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Egypt’s President Bashes Israel in Interview with Lebanese Paper

November 2, 2001
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Egypt’s President Hosni Mubarak, swept into power 20 years ago after Anwar Sadat’s assassination by Islamic militants, is marking two decades in office with a verbal onslaught on Israel and the American Jewish lobby.

In a recent interview with the Lebanese newspaper Al-Hawadith published simultaneously in Egypt’s Al-Ahram Weekly, Mubarak claims that the Jewish lobby’s allegedly blind support for Israel is heightening Arab hostility to Israel.

The normally cautious Egyptian leader also blamed the Jewish lobby for the absence of an international conference on combating terrorism.

“The Jewish lobby fears the convening of such a conference,” Mubarak said.

The venom of Mubarak’s remarks drew an immediate condemnation from the Anti-Defamation League.

“Attacking the so-called ‘Jewish lobby’ for a variety of alleged activities is a refrain often utilized by anti-Jewish extremists,” ADL National Director Abraham Foxman said. “Such comments are all the more unacceptable coming from a head of state.”

He also described as “unacceptable and illogical” the Jewish lobby’s efforts to equate Palestinian “resistance” with terrorism.

“The Palestinian people have a legitimate right to resist and to regain their land,” Mubarak said in language echoing the position of the PLO and more radical Arab states like Syria. “Resistance with the aim of liberating an occupied territory is not terrorism. National resistance is a legitimate right sanctioned by international law.”

Mubarak also said he is not pressuring Palestinian Authority President Yasser Arafat to end the intifada.

“President Arafat is a symbol of the Palestinian people, and I help him as much as I can. He comes to me with his troubles,” Mubarak said.

Egypt became the first Arab state to forge ties with Israel when Sadat signed a peace treaty in March 1979. Israel often complains that Egypt has done its utmost to limit relations to the level of a “cold peace.”

Shortly after the Palestinian uprising erupted last fall, Egypt withdrew its ambassador to Israel to protest what it called Israel’s harsh treatment of the Palestinians.

Using uncharacteristically venomous language, Mubarak twice described Israeli actions in the West Bank and Gaza Strip as mass murder.

In the first such comment, he said, “The Israeli government’s policy of mass murder must be halted so that stability may be achieved for all peoples of the region.”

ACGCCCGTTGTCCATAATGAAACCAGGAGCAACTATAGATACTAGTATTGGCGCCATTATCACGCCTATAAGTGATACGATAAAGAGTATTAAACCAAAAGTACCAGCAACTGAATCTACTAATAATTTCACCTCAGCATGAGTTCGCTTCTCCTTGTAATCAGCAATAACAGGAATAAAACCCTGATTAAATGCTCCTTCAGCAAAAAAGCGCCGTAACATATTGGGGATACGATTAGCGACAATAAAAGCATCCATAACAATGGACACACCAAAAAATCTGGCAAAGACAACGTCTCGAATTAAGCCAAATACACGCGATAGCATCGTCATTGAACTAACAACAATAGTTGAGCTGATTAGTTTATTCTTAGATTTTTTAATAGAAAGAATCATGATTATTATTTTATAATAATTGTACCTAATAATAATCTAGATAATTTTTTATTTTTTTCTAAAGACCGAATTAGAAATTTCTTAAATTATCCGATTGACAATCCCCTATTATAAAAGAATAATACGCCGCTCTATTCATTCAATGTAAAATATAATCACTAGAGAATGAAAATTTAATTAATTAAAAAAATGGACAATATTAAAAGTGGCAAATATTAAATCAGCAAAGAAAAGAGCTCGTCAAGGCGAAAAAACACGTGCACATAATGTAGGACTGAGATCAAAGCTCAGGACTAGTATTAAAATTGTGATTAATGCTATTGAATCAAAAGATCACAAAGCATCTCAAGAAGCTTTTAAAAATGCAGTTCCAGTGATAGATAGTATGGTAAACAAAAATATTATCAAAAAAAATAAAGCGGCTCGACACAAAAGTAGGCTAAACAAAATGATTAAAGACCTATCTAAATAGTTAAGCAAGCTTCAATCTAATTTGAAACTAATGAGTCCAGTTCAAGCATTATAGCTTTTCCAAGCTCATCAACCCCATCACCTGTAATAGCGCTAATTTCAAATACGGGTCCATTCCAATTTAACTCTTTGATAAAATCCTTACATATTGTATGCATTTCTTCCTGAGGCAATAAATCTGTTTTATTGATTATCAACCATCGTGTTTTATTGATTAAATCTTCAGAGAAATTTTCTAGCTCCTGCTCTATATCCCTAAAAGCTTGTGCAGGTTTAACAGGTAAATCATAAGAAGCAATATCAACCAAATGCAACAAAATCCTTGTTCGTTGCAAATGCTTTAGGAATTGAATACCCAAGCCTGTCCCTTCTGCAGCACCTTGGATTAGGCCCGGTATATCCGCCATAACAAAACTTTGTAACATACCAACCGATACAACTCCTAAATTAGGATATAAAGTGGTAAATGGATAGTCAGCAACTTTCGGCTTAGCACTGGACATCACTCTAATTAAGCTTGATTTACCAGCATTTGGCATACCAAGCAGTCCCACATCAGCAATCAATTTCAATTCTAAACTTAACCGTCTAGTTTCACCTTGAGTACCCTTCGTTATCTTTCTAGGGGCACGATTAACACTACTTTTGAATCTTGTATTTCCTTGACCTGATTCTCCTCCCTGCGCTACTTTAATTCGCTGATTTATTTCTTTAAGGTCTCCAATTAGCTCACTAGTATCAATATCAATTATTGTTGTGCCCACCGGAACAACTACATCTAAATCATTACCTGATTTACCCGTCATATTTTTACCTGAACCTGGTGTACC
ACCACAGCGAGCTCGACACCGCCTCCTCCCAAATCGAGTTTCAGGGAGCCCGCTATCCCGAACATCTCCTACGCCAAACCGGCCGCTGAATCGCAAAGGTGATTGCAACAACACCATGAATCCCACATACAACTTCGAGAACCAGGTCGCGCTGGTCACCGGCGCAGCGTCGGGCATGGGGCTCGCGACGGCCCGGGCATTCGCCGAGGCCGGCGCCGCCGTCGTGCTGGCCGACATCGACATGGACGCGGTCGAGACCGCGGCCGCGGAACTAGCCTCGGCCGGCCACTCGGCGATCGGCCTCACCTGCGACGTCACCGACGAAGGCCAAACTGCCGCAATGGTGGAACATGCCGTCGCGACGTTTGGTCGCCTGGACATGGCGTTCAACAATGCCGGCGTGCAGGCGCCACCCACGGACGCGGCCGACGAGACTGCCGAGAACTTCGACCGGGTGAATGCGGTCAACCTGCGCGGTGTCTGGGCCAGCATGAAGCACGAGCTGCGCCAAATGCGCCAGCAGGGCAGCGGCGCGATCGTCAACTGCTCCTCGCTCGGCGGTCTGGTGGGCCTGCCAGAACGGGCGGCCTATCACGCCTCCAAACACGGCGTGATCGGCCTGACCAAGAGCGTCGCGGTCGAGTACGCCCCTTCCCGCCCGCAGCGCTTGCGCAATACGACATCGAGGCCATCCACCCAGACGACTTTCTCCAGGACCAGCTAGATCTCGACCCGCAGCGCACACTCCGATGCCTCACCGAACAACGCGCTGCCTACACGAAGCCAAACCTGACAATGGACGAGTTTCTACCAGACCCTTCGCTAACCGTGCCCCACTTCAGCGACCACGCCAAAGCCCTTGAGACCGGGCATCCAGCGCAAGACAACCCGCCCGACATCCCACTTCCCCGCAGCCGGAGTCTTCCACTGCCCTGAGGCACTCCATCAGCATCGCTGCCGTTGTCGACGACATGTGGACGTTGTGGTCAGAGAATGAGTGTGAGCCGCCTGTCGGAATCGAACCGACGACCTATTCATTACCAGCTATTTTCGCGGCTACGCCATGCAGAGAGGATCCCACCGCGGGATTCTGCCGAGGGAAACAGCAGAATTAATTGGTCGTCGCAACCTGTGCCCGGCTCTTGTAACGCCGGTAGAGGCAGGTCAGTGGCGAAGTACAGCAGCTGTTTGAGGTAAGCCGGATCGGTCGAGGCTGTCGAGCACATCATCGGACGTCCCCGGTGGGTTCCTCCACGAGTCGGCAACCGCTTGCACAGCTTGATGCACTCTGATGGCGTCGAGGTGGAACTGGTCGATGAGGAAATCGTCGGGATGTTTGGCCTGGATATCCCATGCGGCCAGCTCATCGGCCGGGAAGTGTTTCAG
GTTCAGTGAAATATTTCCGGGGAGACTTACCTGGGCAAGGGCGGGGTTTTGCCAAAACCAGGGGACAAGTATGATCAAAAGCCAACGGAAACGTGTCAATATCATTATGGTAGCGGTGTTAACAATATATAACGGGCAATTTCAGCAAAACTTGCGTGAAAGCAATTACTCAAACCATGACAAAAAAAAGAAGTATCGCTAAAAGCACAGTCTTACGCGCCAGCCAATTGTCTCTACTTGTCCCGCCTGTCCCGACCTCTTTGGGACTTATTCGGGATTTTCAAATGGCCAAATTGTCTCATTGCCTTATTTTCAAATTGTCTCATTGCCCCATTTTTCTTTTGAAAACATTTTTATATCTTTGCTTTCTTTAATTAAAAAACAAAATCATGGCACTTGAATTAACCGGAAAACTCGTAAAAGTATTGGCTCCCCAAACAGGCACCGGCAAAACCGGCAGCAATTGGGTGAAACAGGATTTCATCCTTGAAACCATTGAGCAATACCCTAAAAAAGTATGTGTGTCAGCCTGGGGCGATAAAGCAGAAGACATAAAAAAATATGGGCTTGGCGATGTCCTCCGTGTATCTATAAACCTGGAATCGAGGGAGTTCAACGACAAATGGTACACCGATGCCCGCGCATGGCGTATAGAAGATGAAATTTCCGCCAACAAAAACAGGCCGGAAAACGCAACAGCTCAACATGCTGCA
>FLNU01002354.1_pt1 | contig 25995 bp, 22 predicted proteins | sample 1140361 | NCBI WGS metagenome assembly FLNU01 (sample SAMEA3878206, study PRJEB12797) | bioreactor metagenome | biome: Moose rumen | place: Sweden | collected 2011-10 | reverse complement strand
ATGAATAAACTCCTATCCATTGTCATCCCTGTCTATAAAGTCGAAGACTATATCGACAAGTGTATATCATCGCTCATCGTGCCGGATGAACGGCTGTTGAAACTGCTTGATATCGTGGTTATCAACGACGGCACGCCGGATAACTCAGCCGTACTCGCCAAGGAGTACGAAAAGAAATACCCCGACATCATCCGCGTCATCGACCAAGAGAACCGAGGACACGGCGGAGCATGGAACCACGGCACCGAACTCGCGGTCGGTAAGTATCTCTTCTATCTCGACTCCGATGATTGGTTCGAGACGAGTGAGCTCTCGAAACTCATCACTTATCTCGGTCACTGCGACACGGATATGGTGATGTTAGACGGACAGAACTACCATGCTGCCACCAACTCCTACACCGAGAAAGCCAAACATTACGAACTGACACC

Later, Mubarak rejected claims that restrictions on democracy and free speech in Egypt and other Arab countries help nurture terrorists.

Insisting that freedom of opinion and expression exists in most Arab countries, he said: “Contrary to Israeli claims to be the only democratic state in the region, actually Israel is the one state that disregards international legitimacy, ignores the rulings of the judiciary, engages in mass murder and tosses human rights to the wind.”

In other remarks, the Egyptian leader claimed that Israeli obstinacy will not lead to peace or stability in the region, and that the Palestinian cause is responsible for more than 50 percent all global terrorism.

Even when the Palestinian issue is not the direct cause, terrorism hides behind it, moves in its shadows and uses it for its own purposes, Mubarak claimed.

He also warned that frustration and despair on the Palestinian street will rise if the Palestinian issue is not resolved, creating fertile ground for more violence and terrorism.

Mubarak said he often had warned Israel against assassinating suspected terrorists.

“I said the consequences would be dire,” he said. “The tragic result has been killing everywhere.

The Egyptian leader also took a swipe at Israel’s internal political structure, claiming religious parties there hold too much sway.

“This was precisely the example Egypt did not want to follow, and justified its own policy of banning religious parties,” he said.

Mubarak said he had exchanged seven messages with Washington since President Bush took office, all of them focused on the Arab-Israeli confrontation. Egypt is the biggest recipient of American aid after Israel.

In the latest exchange, Mubarak said he had stressed that the current strikes against terrorists in Afghanistan made action on the Palestinian issue and the Middle East problem even more urgent.

But Mubarak denied he was setting conditions for full cooperation with the U.S.-led coalition against terror.

Criticizing the United States, Britain and other European countries, Mubarak said they had refused to hand over terrorists wanted by the Egyptian security services and courts.

“The West never thought that it would become a target of terror,” Mubarak said. “I warned repeatedly that terrorism was an international phenomenon and that it would spread. I told Western leaders: If you protect terrorists who escape from their own countries, the day will come when they will turn against you.”

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